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Coronary Calcium Scan

Test Overview

Coronary calcium scans use a special X-ray test called computed tomography (CT) to check for the buildup of calcium in plaque on the walls of the arteries of the heart (coronary arteries). This test is used to check for heart disease in an early stage and to determine how severe it is. Coronary calcium scans are also called cardiac calcium scoring.

The coronary arteries supply blood to the heart muscle. Normally, the coronary arteries do not contain calcium. Calcium in the coronary arteries may be a sign of coronary artery disease (CAD).

A CT scan takes pictures of the heart in thin sections. The pictures are recorded in a computer and can be saved for more study or printed out as photographs.

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Why It Is Done

Your doctor may want you to have a coronary calcium scan if it can help you and your doctor make decisions about how to lower your risk for heart disease, heart attack, and stroke.

This test might be most helpful for people who do not have heart disease but who are at medium risk for heart disease. Your doctor can help you know your risk of heart disease, heart attack, and stroke. Your doctor will look at things that put you at risk, including blood pressure, cholesterol, diabetes, and your age, sex, and race.

A coronary calcium scan is not advised for routine screening for coronary artery disease.footnote 1 This test may not tell your doctor any more about your risk for heart disease than your risk factors do.

This screening test is not for you if:

  • You don't have any risk factors for heart disease, so you have a low risk of a heart attack and stroke.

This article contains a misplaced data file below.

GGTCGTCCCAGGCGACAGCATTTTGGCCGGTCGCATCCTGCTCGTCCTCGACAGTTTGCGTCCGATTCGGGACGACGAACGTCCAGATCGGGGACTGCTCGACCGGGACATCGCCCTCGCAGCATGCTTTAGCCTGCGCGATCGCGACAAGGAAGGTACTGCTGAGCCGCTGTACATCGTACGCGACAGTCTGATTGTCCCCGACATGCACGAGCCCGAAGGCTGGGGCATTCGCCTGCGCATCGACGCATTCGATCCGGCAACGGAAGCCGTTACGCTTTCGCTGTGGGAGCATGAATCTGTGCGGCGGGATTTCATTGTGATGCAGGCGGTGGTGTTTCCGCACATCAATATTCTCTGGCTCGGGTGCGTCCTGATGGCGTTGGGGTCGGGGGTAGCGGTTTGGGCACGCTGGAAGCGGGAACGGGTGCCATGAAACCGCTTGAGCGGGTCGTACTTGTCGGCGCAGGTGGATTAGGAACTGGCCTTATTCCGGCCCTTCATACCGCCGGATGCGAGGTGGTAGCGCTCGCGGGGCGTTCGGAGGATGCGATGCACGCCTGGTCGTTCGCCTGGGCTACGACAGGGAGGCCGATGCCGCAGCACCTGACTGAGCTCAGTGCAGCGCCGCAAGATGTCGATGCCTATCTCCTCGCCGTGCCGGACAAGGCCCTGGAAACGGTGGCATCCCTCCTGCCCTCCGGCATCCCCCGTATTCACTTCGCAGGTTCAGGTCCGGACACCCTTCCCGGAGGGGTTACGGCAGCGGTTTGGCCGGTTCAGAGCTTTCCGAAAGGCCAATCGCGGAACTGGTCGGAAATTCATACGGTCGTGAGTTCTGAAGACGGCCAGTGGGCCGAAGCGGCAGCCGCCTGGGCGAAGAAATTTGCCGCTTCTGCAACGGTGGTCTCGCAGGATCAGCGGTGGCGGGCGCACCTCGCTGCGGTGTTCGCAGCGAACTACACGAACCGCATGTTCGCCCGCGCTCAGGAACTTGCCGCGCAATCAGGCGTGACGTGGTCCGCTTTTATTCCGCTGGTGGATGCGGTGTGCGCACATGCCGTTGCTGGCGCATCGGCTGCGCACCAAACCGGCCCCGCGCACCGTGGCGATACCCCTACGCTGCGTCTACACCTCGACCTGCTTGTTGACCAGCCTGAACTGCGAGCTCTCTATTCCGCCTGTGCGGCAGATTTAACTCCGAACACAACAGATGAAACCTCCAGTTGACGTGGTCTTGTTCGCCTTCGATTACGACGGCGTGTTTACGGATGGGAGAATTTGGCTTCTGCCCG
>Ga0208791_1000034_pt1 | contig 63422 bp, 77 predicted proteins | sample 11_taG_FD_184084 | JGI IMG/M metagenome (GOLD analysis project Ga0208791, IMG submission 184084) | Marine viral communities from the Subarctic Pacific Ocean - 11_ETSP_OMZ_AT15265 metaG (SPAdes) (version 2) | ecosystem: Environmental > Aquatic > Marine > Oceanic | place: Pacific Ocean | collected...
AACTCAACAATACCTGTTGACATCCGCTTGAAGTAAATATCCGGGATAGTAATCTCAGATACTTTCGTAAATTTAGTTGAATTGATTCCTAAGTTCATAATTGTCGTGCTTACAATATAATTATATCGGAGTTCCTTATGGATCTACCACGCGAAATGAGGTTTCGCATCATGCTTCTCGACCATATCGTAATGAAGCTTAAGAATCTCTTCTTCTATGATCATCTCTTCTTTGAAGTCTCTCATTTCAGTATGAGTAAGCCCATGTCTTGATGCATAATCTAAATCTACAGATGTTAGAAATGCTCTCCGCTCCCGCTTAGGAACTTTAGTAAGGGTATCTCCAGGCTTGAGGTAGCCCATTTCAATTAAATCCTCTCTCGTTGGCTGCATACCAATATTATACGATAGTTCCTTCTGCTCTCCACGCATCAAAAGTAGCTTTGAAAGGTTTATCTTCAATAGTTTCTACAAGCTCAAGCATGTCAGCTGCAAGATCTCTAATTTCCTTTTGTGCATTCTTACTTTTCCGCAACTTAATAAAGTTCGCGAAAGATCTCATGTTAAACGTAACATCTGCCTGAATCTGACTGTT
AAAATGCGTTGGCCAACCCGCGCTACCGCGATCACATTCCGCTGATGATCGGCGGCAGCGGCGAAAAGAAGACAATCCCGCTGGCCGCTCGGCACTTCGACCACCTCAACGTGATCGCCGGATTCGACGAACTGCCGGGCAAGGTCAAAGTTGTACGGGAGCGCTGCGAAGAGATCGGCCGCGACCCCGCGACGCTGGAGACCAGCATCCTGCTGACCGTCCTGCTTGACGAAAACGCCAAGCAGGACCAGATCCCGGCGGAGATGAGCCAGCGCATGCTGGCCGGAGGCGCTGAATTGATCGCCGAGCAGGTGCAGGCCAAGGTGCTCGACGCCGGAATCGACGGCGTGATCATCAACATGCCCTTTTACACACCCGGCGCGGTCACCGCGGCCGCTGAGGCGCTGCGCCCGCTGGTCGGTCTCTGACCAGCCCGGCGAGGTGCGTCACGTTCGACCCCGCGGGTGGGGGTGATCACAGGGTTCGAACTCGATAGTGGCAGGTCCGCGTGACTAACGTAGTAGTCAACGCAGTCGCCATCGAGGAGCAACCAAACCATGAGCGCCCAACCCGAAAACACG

• You are at high risk for heart disease or you were diagnosed with heart disease. (You should already be under a doctor's care.)

This test may not be right for you if you are a man younger than 40 or a woman younger than 50. This is because younger people typically do not have much calcium buildup in their arteries yet.

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How To Prepare

You don't need to do anything before you have this test. But you may be asked to not smoke or not eat or drink anything that has caffeine for a few hours before your test.

Tell your doctor if you get nervous in tight spaces. You may get a medicine to help you relax. If you think you'll get this medicine, be sure you have someone to take you home.

How It Is Done

You will need to remove any jewelry that might be in the way of the X-ray picture. You may need to take off some of your clothes. If so, you will be given a gown to use during the test. For some CT scans, you may be able to wear your clothes. If so, wear loose clothes that don't have zippers or snaps.

Small pads or patches called electrodes will be put on your chest. Wires connect these to an EKG machine that records the electrical activity of your heart on paper. The EKG records when your heart is in the resting stage, which is the best time for the CT scans to be taken.

During the test, you will lie on a table connected to the CT scanner. The scanner is a large doughnut-shaped machine.